In this episode I read Chapter 2: “Sonic compositions” from the book Recording culture by Daniel Makagon and Mark Neumann. This book can be understood as one of the most important reflections on the increasingly popular methods in ethnographic field work using recording technology. Besides this it is exceptionally well written. The second chapter discusses some genres and formats of academic but mostly non-academic audio works (soundscapes, soundwalks and sonic maps, radio diaries and audio essays, audio documentaries) and their relevance and possibilities as genres of academic discourse.

I originally read this text for the seminar “Writing culture – recording culture” I taught in the spring term of 2019 at the university of Bern.

Bibliography

Makagon, Daniel und Mark Neumann. 2009. Recording culture: audio documentary and the ethnographic experience. Los Angeles: SAGE.

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EX003 Reading "Writing Culture - Recording Culture" by Daniel Makagon and Mark Neumann

Episode

EX003 Reading "Writing Culture - Recording Culture" by Daniel Makagon and Mark Neumann

In this episode I read Chapter 1: “Writing Culture – Recording Culture” from the book Recording culture by Daniel Makagon and Mark Neumann. This book can be understood as one of the most important reflections on the increasingly popular methods in ethnographic field work using recording technology. Besides this it is exceptionally well written. The first chapter sheds some light on the context of the so-called “writing culture debate” as a context for equally important reflexions of recording practices as method and means of the study of culture.

I originally read this text for the seminar “Writing culture – recording culture” I taught in the spring term of 2019 at the university of Bern.

Bibliography

Makagon, Daniel und Mark Neumann. 2009. Recording culture: audio documentary and the ethnographic experience. Los Angeles: SAGE.

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EX002 Reading "Introduction: Partial Truths" by James Clifford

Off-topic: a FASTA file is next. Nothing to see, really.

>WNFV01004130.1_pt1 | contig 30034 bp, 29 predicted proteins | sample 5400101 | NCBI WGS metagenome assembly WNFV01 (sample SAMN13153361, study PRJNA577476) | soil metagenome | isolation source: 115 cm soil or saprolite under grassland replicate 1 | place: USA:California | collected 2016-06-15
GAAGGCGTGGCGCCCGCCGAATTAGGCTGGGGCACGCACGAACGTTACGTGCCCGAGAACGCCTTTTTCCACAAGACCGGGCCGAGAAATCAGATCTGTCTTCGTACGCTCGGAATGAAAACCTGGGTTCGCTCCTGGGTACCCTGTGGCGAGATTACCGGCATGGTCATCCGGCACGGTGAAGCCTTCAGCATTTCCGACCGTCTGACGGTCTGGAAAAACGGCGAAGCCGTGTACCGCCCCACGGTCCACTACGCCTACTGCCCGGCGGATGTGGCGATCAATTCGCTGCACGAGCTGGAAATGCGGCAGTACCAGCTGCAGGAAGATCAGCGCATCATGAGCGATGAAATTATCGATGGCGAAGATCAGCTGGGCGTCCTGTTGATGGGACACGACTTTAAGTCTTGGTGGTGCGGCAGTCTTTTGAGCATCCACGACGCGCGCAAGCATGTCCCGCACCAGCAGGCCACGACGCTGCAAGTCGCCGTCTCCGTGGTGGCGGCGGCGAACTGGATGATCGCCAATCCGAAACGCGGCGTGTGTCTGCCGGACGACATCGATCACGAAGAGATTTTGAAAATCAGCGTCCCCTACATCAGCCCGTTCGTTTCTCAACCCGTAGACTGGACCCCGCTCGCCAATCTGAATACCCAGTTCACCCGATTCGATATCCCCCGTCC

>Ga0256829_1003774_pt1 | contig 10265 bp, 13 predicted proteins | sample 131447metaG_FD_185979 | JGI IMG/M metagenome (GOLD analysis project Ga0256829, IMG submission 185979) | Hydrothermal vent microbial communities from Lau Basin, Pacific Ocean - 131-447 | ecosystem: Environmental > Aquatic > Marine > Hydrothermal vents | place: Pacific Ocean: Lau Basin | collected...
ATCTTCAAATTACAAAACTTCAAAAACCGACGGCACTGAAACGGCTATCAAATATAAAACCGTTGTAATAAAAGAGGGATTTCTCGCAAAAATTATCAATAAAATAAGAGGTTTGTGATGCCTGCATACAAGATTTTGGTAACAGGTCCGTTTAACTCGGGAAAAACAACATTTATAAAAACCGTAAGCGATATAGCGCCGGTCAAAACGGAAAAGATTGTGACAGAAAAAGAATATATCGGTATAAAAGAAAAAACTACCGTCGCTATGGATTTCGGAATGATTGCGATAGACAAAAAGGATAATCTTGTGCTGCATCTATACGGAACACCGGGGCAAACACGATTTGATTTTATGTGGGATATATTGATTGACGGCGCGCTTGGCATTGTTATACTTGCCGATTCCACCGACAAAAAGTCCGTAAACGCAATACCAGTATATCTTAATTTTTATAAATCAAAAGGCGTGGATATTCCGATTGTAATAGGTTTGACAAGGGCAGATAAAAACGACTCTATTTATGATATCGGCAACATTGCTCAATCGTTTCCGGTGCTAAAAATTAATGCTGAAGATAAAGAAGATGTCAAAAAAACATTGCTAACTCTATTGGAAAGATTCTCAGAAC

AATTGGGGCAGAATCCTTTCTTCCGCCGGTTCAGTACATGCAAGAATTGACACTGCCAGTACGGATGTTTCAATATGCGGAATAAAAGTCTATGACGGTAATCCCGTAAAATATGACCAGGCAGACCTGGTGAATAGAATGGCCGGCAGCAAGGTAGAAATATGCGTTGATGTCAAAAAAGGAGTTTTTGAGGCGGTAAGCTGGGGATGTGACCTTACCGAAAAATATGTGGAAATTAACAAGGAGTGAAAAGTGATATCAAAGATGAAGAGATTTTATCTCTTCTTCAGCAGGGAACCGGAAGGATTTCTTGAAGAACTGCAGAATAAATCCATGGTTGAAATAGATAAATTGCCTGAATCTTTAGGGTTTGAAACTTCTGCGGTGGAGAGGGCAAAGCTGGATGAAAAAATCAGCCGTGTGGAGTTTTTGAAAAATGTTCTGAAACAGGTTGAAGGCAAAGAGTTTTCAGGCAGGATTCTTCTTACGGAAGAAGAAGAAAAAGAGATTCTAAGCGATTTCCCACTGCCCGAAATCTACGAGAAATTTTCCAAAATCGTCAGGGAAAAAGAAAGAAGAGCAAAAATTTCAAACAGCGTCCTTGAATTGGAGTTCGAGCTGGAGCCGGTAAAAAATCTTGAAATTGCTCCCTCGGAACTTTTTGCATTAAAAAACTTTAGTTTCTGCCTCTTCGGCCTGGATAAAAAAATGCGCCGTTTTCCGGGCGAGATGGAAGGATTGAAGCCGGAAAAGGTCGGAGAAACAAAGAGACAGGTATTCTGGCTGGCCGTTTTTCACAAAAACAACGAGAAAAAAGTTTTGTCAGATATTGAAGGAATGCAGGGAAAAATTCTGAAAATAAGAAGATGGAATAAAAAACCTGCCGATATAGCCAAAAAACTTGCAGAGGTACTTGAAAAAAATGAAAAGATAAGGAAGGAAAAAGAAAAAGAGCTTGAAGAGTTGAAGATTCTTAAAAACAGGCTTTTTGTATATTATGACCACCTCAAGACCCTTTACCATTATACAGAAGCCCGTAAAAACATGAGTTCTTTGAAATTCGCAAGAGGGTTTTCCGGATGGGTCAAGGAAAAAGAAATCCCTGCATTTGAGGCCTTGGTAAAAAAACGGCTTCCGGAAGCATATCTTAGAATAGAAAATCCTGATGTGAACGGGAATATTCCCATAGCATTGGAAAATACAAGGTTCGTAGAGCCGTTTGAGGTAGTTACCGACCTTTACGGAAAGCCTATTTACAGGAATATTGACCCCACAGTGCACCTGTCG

Episode

EX002 Reading "Introduction: Partial Truths" by James Clifford

In this episode I read James Clifford’s introduction from the famous essay collection Writing culture: the poetics and politics of ethnography  edited by James Clifford. In itself the chapter might be one of the most important texts of the so called “writing culture debate”.

I originally read this text for the seminar “Writing culture – recording culture” I taught in spring of 2019 at the university of Bern.

(As a comment: I know, this is not very well read, yet it was my first attempt using this approach for working with seminar texts of my own seminars. In this context I find it worth documenting. Maybe I will add another attempt of reading this text at a later point in time. So far I find it refreshingly irritating and healthily humbling to hear this result. At least it reveals the aspect of reading out loud as interpretation as seen from the perspective of annoyance and imperfection.)

Bibliography

Clifford, James. 1986. Introduction: Partial Truths. In: Writing culture: the poetics and politics of ethnography ; a School of American Research Advanced Seminar, ed. by James Clifford, 1–26. Berkeley, Calif. [u.a.: Univ. of California Press.

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EX001 Selbstgespräche - "Immer wieder neu loslegen wie neu"

Episode

EX001 Selbstgespräche - "Immer wieder neu loslegen wie neu"

Ich beginne die Arbeit in einem neuen Experimentalsystem. Oder habe schon längst begonnen. Vielleicht markiert die erste Folge hier nur mehr einen Anfang einer Serie stellvertretend für einen Anfang, der nie gefunden werden kann. Der Logik des Feed ist es geschuldet, dass es nun mal eine erste Folge gibt, und das ist diese.

Zu der Form von kulturwissenschaftlichen Experimentalsystemen, dem Problem des Anfangs, Anschlüssen, Interpunktionen; zum Medium des Hörens, zum hier und jetzt im immer und überall; zu Selbstgesprächen als Methode, wissenschaftlichem Arbeiten mit Audio, und schliesslich zu der Differenzierung der Podcasts in ‘Genres’ auf experimentality.org.